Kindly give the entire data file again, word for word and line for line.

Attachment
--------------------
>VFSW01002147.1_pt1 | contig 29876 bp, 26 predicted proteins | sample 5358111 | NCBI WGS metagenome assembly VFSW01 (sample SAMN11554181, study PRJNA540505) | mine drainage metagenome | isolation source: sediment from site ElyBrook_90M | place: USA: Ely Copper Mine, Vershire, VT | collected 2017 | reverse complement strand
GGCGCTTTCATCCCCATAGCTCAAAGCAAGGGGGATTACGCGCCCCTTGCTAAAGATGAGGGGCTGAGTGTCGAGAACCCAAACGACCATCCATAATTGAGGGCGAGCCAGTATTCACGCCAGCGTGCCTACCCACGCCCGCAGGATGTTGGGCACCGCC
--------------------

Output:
>VFSW01002147.1_pt1 | contig 29876 bp, 26 predicted proteins | sample 5358111 | NCBI WGS metagenome assembly VFSW01 (sample SAMN11554181, study PRJNA540505) | mine drainage metagenome | isolation source: sediment from site ElyBrook_90M | place: USA: Ely Copper Mine, Vershire, VT | collected 2017 | reverse complement strand
GGCGCTTTCATCCCCATAGCTCAAAGCAAGGGGGATTACGCGCCCCTTGCTAAAGATGAGGGGCTGAGTGTCGAGAACCCAAACGACCATCCATAATTGAGGGCGAGCCAGTATTCACGCCAGCGTGCCTACCCACGCCCGCAGGATGTTGGGCACCGCC